When Your Heart & Mind Disagree About The Break-Up

You are sitting with your cell phone staring at a text message you wrote to your ex hours ago. You debate whether to send it or not. You stare at your phone while your mind tells you to have more respect for yourself. You logically understand that sending the message is not going to make the situation any better – nor will it heal your pain. Then your heart enters the scene and overpowers your mind. Your heart says, “Go ahead, send it, you will feel better…temporarily at least.”

The scenario above represents one example of a misalignment between your heart and your mind that is a common occurrence after a break up. Every decision you make is determined by a combination of your logic and emotion. If these different elements that make you who you are happen to conflict, you will understandably feel conflicted and make decisions that reflect this turmoil.

The concept of alignment will help you understand why you may have been in a relationship that was not good enough for you. It will also help you understand how to use your logic to help heal your broken heart. Let’s look at some more examples of what happens when your heart and mind disagree with one another.

Scenario 1 – During the Relationship

Your mind says, “I deserve more – this relationship is not right.”
Your heart says, “Stay, it will work out.”

If you were in a relationship where it was obvious that you were not receiving the love, respect, and engagement that you deserve, then your mind was probably nudging you during the relationship and asking you, “Why are we still here?” You remained in that relationship for longer than you should have because your heart believed that your mate and relationship could change.

Your heart believed that it was better to be in a relationship that was mediocre than to be alone. Your heart was saying to you, “Hey, give it a chance, it’s not that bad.” Your mind and heart were not aligned and this probably led to fighting, to an internal struggle, and eventually the break up. Often when we want more from a relationship than we are getting, we continually try to get ‘more’ by attempting to change the person we are with or by forcing other changes in the relationship. This is generally a destructive path.

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How To Curb Communication With Your Ex

Curbing your communication with your ex may be one of the most difficult transitions after a break up. If you share a home, workspace, or children, this can be an even greater challenge; however, it’s worth a try. A little space from your ex can provide tremendous benefits including a real kick start to your healing process. If you’ve had trouble going cold turkey or even reducing the amount of times you contact (or want to contact) your ex, this video can help.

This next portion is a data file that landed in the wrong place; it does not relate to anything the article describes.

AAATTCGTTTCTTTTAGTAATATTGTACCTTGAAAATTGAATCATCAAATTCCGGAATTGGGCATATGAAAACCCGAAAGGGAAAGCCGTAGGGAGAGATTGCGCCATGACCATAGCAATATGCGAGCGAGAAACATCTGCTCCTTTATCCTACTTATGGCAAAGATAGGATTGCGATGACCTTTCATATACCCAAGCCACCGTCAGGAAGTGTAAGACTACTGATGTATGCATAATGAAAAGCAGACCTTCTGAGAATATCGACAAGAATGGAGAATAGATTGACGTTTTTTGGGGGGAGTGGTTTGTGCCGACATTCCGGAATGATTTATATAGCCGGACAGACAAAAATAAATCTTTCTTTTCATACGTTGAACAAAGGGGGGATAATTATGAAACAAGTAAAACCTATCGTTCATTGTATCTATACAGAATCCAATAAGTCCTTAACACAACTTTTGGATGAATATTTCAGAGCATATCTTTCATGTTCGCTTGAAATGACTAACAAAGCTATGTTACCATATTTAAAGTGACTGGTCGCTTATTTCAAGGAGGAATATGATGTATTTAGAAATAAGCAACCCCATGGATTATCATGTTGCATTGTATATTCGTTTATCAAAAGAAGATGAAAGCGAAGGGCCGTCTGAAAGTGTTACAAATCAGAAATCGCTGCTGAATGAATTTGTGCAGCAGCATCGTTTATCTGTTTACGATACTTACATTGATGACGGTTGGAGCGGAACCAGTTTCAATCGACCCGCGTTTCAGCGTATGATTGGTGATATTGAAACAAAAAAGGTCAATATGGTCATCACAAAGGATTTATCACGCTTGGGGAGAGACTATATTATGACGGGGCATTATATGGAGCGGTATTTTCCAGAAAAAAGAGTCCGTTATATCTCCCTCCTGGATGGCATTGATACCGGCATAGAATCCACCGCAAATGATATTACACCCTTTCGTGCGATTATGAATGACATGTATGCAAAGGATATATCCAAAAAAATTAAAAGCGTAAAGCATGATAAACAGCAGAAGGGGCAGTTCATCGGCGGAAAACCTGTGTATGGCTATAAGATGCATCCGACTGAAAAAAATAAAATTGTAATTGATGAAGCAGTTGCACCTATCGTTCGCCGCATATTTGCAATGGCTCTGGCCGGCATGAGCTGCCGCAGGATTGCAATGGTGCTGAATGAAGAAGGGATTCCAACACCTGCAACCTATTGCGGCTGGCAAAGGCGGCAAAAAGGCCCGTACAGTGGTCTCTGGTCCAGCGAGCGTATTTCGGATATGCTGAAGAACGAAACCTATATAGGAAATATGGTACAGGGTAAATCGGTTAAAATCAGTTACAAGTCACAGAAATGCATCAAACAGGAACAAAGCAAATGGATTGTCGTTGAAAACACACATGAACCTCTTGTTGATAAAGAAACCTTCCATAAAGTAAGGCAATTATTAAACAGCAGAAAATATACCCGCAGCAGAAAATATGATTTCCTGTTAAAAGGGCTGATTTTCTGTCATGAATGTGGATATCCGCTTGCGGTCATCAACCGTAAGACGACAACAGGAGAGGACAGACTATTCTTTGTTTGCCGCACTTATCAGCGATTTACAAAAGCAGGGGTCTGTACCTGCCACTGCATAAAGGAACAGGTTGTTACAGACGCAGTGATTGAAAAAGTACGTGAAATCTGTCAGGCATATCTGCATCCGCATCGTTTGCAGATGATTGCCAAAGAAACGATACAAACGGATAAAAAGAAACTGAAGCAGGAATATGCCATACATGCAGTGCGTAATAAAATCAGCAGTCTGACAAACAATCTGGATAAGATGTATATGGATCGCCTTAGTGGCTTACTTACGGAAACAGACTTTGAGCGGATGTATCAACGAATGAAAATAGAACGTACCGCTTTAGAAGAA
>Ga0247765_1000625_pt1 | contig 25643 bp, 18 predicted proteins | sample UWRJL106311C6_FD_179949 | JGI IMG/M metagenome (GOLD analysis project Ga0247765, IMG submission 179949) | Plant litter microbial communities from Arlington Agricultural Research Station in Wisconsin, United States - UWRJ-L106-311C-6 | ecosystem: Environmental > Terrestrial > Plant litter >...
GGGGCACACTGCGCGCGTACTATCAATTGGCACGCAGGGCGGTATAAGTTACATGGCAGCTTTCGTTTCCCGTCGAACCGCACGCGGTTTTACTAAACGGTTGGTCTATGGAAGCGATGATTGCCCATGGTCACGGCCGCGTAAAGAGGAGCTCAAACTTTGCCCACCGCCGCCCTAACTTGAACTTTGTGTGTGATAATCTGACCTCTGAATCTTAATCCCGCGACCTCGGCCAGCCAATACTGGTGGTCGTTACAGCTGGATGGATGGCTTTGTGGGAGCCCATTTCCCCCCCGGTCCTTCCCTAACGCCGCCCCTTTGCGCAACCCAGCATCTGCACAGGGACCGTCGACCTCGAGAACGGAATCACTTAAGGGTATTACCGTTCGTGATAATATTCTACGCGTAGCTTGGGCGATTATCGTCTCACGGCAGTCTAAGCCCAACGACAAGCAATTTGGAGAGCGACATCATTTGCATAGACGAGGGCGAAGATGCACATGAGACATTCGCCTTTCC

Do you still communicate with your ex?

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Divorce Support: Labels Do Not Define Us

Check marital status here: You’re at the dentist’s office and you notice while filling out the new patient application that there is a question about marital status. It’s just a little box on some little form, whose purpose you cannot be certain about and whose presence you might resent.  Why do they want to know your marital status?  Why include “divorced?”  Wouldn’t “single” be good enough?

A check box does not define you. If you find yourself asking that question before checking that box (and wondering if being single is good enough), try to remember that it’s just a box – just a label.  It does not define who you are or how you are in the world at large.  Yes, single is good enough.  So are you.

The following are a few tips to help adjust your lens and increase your resilience during this time.

Changes. It may seem difficult to cope with all the changes that come with a divorce, even the mundane ones.  They seem to come at you, one after the other.  There was the literal change of address when I moved into my new place, then the change of address form at the post office, and then the change of address cards I mailed to my friends and family. While you’re mending your broken heart and working hard to start fresh, focus on these things as action items and don’t let them get you down.

Stigmas. Bristling at the idea of having to tell even everyone that you’re divorced may represent the strange stigma that divorce brings.  That stigma may stain even the relationships with those whom you are the closest to.   The trick is to remember that your perception doesn’t necessarily represent reality.  Do not judge your friends and family based on their initial reactions. Everybody needs time to adjust to change, and those who love you are no different.  It’s a tricky time for everybody, a tender time for all concerned—and a great time to remember that these people who may be walking on eggshells around you are just trying not to say the wrong thing and hurt you further. Let us not forget they can be our greatest pillars of strength.

Labels. When we marry, our identity becomes wrapped up in that new status and so, when we divorce, our identity feels wrapped up anew.  Suddenly, we don’t know who we are.  It’s natural that your break-up can cause your “make-up” to look unnatural for a while.  It will take time to see yourself more clearly, as being distinct from the status and undamaged because of the change.  Identity is not static, but we forget that as we get older.  The truth is that we’re always forming and re-forming the idea of who we are. Remember, you are not defined by a label. There are dimensions and depth to your person that could never be classified under one grouping, so do not let it get you down.

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